Friday, 15 May 2009 10:23
By Lucia Mutikani and Emily Kaiser Reuters
WASHINGTON (Reuters) - U.S. consumer prices were unchanged in April from March and industrial output declined at a slower pace, reports showed on Friday, providing more evidence that the worst phase of the recession may be over.
The Labor Department said its closely watched Consumer Price Index was flat, as expected, after falling 0.1 percent in March. Compared to the same period last year, consumer prices fell 0.7 percent, the biggest 12-month decline since June 1955. In March, the year-over-year CPI rate fell 0.4 percent.
"The bears are going to look at this and say we have deflation on the way and a decelerating economy, but I don't think that's the case. I think this will be viewed as a healthy contraction that will lead to a sustainable recovery," said Peter Kenny, managing director at Knight Equity Markets in Jersey City, New Jersey.
U.S. stocks were mixed in early trading while prices for U.S. government debt prices fell as investors grew more confident that the economy was stabilizing after back-to-back quarters of sharp contractions.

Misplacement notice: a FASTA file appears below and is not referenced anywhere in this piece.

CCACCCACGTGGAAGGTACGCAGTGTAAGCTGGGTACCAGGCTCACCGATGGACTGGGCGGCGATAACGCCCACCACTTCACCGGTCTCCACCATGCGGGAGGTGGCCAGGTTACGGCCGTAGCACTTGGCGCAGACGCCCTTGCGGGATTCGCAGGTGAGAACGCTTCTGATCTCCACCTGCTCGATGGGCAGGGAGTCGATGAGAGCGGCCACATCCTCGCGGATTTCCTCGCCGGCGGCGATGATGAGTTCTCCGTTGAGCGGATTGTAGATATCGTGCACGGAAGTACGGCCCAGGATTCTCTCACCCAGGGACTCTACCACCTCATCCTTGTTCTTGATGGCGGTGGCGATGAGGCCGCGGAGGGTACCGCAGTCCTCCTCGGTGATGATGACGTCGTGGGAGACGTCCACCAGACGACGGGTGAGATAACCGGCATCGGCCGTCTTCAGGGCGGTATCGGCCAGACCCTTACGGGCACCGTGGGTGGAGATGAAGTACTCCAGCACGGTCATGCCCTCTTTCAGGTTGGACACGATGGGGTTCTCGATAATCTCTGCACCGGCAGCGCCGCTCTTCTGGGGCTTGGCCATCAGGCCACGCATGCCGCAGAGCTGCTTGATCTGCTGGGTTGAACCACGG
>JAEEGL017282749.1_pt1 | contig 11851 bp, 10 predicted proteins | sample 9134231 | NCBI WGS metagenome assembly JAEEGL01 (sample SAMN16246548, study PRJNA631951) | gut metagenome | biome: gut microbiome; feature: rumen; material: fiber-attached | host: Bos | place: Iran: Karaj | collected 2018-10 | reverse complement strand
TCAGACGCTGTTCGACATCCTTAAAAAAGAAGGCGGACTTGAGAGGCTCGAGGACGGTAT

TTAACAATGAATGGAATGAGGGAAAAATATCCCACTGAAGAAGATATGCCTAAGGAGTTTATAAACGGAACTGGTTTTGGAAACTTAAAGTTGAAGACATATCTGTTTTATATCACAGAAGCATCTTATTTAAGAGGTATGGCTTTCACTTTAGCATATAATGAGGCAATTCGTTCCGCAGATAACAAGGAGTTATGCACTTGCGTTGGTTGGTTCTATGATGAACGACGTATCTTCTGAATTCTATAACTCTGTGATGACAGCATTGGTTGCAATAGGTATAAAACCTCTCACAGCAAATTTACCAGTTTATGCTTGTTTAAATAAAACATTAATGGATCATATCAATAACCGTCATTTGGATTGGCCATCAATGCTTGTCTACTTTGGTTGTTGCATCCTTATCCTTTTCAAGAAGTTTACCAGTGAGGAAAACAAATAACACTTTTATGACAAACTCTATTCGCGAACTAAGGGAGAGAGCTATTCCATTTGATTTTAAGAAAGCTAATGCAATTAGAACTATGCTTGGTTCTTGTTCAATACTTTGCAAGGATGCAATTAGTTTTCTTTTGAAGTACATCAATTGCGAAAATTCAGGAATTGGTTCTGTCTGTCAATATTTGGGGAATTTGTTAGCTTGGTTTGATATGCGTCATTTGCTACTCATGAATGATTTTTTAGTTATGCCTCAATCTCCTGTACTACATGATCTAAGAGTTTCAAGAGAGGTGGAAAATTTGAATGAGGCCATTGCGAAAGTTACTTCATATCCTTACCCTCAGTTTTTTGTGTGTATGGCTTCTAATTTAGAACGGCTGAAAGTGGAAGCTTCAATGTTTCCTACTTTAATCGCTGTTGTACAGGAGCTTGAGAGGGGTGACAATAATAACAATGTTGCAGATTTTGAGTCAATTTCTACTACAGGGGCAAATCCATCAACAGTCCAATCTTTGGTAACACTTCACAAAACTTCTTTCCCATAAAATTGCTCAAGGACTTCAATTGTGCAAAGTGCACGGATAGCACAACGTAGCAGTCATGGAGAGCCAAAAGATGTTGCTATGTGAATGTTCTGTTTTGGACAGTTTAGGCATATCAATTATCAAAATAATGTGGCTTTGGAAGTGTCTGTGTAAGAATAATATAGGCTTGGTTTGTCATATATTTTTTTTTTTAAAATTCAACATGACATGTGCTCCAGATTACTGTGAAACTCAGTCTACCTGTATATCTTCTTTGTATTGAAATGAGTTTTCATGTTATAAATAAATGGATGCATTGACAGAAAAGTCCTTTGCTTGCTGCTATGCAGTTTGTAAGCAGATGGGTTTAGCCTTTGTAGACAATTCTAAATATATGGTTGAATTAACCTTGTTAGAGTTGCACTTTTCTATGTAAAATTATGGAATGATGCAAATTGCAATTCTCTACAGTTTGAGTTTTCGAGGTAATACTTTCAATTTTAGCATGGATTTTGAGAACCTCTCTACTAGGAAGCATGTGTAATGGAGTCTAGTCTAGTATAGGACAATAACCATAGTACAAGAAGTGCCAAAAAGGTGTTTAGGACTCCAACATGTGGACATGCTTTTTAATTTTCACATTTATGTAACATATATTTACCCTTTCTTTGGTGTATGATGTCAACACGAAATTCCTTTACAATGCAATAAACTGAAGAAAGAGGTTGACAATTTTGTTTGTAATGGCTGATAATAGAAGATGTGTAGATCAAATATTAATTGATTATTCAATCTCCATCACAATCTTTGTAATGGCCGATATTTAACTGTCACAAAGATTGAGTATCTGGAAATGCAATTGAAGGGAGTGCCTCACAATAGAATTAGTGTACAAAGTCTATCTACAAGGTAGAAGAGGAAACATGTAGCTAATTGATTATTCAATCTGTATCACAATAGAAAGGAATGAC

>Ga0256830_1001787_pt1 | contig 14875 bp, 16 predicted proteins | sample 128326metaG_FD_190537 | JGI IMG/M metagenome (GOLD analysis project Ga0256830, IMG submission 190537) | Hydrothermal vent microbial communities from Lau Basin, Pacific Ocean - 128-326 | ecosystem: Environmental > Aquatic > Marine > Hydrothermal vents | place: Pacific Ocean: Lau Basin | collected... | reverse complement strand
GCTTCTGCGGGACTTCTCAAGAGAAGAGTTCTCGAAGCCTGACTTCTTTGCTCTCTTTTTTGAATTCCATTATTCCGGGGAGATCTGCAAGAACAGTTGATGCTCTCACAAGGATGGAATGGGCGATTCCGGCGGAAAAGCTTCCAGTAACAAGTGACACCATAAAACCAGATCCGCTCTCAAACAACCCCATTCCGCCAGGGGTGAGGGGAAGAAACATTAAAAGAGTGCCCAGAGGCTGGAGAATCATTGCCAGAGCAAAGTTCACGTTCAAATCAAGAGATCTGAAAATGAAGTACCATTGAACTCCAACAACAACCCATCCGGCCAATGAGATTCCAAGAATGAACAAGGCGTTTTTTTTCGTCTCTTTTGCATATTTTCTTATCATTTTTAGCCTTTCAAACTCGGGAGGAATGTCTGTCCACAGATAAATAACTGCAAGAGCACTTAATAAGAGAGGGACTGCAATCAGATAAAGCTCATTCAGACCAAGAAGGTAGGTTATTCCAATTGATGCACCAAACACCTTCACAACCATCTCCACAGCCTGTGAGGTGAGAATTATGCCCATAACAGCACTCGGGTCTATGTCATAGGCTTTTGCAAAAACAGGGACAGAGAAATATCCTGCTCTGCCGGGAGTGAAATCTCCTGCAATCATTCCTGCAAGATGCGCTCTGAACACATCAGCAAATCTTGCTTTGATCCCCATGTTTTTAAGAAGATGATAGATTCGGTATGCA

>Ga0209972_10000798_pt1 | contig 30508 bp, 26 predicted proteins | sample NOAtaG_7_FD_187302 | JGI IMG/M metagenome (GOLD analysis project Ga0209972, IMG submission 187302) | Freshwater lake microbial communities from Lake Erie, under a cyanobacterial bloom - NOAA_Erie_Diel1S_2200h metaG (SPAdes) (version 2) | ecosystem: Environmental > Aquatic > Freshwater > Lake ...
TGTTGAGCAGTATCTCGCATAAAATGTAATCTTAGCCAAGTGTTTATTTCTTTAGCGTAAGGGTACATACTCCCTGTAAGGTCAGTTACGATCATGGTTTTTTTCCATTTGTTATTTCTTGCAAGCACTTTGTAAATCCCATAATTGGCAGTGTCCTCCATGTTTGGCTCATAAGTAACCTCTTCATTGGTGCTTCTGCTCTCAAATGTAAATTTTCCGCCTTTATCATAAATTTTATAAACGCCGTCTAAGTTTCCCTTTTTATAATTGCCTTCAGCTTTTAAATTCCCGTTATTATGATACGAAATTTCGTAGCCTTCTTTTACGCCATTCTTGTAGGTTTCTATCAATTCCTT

A separate report from the Federal Reserve showed U.S. industrial production fell 0.5 percent last month, a sixth consecutive monthly decline but at a more modest pace than in recent months. Economists had been looking for output to slide 0.6 percent drop. A month earlier, output fell by 1.7 percent.
The capacity utilization rate for total industry, a measure of slack in the economy, fell to 69.1 percent in April, the lowest level on records dating back to 1967.
Adding to the somewhat-less-gloomy picture, the New York Federal Reserve's index of manufacturing business conditions in New York State climbed to minus 4.55 in May, its highest since August 2008. That was a month before the bankruptcy of Lehman Brothers ushered in a much deeper global economic slump.
All together, the figures provided more signs that the pace of recession may be easing. The current downturn, which began in December 2007, is already the longest since World War Two.
INFLATION OR DEFLATION
Subdued consumer demand as rising unemployment erodes household incomes and general slack in the economy have robbed companies of pricing power, keeping inflation low and heightening concerns about a dangerous downward price spiral.
The CPI report offered something to think about both for those who are worried about falling prices and those who are concerned about the risk of inflation as a flood of stimulus money flows through the economy.
The Fed, which has pumped more than $1 trillion into the economy in a bid to break its downward spiral, is worried about deflation although it sees the risks as diminishing.
While the headline inflation figure was flat, and economists widely expect negative readings later this year, core prices, which exclude food and energy items, rose a faster-than-expected 0.3 percent. That was driven largely by a second consecutive large gain in the cost of tobacco as a government excise tax went into effect.